This document sets out some history regarding the POV-Ray codebase, the
license that covers its use and distribution, and how the company Persistence
of Vision Raytracer Pty. Ltd. - which currently distributes POV-Ray - comes
into the picture.
POV-Ray is based on DKBTrace, a raytracer originally written by David K Buck
in 1987, and subsequently co-developed by David and Aaron A Collins between
1988 and 1991.
In 1991 David and Aaron made the decision to allow the source code of
DKBTrace to be used as the basis of a new raytracer, which was to be called
POV-Ray. The development of POV-Ray began with David as the first team leader
- also known as 'team co-ordinator', which is the term used today - heading
up a group of programmers who were dialling in to the then-popular Compuserve
Even at that early stage, the Team's attitude towards the use and re-use of
the source code they produced was clear - an approach that has persisted to
this day and is formalised in the POV-Ray license. This approach is strongly
influenced - and derives from - David's original rules covering his source
In a nutshell (refer to the current license
for the full terms) David allowed DKBTrace (and thus POV-Ray, as it is based
on DKBTrace) to be used freely by end-users, and freely distributed, as long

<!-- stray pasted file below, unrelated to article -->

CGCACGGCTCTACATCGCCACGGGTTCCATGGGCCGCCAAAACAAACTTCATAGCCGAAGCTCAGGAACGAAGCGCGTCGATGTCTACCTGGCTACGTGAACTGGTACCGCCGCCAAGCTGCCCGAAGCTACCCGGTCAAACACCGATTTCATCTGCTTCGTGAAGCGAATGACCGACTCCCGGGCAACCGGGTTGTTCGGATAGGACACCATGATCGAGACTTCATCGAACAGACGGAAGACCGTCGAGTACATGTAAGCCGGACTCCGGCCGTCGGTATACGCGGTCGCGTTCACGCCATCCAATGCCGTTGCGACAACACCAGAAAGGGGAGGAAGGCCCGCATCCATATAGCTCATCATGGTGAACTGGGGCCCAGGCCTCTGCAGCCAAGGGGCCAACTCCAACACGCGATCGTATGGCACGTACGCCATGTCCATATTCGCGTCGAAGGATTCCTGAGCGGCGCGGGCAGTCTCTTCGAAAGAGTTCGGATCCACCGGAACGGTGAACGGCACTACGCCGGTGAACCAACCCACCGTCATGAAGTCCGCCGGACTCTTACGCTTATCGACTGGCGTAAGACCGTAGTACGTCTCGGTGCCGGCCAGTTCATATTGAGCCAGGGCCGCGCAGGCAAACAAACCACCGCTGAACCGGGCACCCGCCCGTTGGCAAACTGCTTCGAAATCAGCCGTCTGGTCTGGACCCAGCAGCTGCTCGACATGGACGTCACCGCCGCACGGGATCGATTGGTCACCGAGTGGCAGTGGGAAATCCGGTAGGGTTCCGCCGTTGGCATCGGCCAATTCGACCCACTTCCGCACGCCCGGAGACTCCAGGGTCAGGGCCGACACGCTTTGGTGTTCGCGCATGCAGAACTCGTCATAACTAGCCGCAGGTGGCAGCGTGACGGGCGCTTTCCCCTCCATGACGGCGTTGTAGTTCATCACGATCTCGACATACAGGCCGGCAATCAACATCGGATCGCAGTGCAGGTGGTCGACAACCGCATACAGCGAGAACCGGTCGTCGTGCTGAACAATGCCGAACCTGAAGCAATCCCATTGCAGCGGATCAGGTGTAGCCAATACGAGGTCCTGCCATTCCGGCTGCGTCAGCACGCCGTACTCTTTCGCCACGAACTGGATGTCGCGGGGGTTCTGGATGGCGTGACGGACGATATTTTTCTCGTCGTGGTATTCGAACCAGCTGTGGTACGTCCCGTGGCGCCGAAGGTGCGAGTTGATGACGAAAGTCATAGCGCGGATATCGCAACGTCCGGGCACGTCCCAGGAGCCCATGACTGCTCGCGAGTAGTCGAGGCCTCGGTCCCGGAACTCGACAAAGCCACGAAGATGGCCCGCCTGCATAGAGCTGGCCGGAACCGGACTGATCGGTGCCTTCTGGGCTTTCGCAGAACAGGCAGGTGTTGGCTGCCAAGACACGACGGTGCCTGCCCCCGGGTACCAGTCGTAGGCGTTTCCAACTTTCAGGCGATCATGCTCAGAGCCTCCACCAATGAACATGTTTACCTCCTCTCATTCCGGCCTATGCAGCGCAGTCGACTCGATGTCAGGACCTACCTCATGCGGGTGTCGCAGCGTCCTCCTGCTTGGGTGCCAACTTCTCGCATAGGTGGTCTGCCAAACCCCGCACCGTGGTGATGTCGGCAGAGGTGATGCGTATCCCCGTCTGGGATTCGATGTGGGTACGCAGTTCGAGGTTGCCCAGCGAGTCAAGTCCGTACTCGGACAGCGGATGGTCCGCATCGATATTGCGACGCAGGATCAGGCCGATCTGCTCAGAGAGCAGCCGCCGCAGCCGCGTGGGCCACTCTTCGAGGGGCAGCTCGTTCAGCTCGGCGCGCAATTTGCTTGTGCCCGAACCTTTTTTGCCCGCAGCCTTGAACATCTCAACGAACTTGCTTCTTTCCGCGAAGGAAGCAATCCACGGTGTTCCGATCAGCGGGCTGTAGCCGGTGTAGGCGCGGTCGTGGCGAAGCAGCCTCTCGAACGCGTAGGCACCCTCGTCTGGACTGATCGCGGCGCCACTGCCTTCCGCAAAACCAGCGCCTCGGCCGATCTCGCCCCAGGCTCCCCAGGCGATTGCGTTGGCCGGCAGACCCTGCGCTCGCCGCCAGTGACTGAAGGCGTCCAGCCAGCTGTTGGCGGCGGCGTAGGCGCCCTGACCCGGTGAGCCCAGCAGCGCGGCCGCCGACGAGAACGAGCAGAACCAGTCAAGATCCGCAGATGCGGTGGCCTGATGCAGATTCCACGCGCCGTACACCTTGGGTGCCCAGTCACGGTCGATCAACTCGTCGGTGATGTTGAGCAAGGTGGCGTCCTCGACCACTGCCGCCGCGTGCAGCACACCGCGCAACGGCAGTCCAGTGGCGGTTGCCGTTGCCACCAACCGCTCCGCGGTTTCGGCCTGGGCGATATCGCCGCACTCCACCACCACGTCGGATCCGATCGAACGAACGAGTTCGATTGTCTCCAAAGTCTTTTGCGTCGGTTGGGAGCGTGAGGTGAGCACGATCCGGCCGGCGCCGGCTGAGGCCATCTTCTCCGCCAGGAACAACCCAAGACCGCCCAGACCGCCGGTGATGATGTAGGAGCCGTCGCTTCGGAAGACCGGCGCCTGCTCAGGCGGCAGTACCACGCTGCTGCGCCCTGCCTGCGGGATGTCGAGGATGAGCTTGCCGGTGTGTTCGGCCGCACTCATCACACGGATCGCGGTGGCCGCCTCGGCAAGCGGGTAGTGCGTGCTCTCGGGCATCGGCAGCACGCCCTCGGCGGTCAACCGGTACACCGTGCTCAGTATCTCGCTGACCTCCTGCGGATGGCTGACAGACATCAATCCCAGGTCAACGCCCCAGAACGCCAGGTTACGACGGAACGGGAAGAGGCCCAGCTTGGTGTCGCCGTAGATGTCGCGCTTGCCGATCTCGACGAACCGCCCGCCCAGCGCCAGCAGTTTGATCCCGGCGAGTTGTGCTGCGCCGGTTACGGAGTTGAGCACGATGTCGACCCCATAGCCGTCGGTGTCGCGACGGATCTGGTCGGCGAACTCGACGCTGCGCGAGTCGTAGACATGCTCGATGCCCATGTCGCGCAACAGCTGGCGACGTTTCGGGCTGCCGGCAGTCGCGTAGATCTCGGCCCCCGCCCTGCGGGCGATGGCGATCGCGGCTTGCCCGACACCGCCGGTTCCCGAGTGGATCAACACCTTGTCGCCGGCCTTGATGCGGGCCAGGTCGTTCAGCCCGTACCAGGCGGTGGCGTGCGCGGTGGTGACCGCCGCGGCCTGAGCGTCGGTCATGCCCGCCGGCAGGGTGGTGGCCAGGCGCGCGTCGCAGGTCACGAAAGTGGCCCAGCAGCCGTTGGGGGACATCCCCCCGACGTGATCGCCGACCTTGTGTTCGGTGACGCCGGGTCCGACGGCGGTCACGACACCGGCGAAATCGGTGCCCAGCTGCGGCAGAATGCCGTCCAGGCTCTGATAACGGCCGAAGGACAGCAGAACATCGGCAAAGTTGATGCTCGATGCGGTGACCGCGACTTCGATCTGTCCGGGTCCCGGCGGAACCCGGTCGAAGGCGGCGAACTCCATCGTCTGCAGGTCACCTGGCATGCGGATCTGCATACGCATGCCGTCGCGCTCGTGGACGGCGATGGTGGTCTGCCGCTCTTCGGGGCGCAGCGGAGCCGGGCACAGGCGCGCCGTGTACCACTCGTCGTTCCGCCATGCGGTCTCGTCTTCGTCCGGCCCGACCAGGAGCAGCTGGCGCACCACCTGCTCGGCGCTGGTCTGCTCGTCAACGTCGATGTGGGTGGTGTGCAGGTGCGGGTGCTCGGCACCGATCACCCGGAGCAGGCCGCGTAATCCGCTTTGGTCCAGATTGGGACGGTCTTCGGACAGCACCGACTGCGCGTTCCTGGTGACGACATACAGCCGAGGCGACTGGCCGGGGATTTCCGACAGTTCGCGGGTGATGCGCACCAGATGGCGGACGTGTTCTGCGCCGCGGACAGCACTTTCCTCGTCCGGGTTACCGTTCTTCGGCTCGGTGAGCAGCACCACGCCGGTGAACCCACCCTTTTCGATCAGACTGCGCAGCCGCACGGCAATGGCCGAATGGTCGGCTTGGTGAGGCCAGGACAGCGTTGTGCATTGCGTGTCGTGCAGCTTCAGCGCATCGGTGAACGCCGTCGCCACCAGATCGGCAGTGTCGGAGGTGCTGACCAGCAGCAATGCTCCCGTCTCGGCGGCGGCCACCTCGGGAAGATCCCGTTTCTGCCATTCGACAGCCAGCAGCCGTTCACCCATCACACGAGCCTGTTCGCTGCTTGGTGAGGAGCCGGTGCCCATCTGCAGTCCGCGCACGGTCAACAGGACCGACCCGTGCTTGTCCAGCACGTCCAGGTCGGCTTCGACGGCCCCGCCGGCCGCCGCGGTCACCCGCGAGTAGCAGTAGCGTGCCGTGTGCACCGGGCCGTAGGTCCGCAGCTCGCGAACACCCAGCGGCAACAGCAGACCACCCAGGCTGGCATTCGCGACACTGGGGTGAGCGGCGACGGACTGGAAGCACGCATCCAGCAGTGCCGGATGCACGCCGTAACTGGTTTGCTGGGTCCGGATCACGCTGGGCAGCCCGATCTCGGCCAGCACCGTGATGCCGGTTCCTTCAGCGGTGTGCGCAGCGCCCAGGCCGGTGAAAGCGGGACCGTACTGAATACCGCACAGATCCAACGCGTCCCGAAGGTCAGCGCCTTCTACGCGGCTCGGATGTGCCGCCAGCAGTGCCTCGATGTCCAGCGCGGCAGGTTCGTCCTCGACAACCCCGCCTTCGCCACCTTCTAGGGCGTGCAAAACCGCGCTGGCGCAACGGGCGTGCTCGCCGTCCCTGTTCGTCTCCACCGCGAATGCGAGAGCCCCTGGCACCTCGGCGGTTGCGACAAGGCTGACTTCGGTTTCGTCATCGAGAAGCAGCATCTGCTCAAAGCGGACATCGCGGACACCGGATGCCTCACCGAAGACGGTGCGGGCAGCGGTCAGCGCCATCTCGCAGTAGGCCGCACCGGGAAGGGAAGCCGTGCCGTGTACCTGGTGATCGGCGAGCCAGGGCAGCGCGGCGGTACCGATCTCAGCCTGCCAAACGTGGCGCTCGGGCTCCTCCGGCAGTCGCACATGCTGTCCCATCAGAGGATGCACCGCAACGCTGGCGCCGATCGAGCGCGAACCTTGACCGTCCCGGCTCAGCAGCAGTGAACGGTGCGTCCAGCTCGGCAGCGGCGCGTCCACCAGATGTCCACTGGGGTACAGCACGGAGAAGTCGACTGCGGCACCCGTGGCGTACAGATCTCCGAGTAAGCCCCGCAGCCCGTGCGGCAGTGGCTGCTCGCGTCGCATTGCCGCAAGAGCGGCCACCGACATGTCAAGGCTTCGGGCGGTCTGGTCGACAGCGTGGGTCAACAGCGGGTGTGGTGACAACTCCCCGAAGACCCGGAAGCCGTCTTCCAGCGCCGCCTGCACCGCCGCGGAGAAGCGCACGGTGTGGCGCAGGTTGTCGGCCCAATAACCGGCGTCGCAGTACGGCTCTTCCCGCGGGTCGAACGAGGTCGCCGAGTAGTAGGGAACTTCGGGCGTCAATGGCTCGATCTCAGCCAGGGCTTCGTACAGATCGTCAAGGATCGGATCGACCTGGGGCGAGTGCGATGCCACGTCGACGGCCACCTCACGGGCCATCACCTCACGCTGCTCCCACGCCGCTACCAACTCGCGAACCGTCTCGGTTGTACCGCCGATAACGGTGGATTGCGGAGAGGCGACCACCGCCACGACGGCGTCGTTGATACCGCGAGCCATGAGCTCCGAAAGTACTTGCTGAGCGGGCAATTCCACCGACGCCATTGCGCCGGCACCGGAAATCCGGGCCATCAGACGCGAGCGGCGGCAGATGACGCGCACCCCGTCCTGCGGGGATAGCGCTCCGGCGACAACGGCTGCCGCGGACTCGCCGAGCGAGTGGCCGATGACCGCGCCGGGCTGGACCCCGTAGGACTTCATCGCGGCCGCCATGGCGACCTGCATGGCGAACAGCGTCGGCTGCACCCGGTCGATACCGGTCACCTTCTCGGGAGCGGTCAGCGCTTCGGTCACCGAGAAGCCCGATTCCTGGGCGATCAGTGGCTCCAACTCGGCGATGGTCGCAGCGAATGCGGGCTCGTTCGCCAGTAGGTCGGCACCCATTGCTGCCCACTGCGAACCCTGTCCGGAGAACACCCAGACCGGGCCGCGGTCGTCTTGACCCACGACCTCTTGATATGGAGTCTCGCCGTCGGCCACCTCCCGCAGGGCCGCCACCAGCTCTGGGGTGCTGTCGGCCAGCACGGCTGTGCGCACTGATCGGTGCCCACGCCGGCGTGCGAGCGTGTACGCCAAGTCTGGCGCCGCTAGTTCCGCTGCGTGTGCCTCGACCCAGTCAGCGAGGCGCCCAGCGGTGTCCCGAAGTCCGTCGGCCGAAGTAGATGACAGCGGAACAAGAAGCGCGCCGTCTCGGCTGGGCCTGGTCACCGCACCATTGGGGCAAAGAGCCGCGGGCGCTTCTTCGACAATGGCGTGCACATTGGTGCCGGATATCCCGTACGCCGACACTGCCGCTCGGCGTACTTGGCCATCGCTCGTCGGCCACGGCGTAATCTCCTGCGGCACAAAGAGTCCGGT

as it was not sold, included with a commercial program, or used in certain
other ways that contravened the concept of the software being freely available.
He also allowed his source code to be used by other programmers to, for
example, port the program to other platforms, add new features, or create
derivative works (as long as they were fully functional versions of the
original program). However, in order to use the source in this way, the
programmers involved had to agree to his terms, which included the condition
that the modified source code had to be released if the modified program made
from it was released, and that the modifications themselves be placed under the
same license as that which covered the program. This condition meant that the
team co-ordinator could manage the project without having to continually refer
license matters to each contributor.
David Buck has provided a written statement regarding the above, a copy of
which may be read here.
All the code that is in POV-Ray today is the result of one of three types of
- David Buck's original contribution.
- Rare and limited instances where authors explicitly granted permission
for pieces of their code to be placed into the DKBTrace or POV-Ray codebase
verbatim, without any need for the original author to otherwise deal with
the existing source.
- Code that has been introduced as a result of a programmer taking a
previously-existing version of the source code and working with it in order
to be able to create the code that they eventually contributed. In order for
them to have been able to do that legally, copyright law requires that they
comply with the conditions placed upon the source that they obtained.
Therefore, it is the position of the current developers of POV-Ray that the
team co-ordinator, by virtue of the above, has the right to administer the
entire POV-Ray codebase under the terms of the POV-Ray license.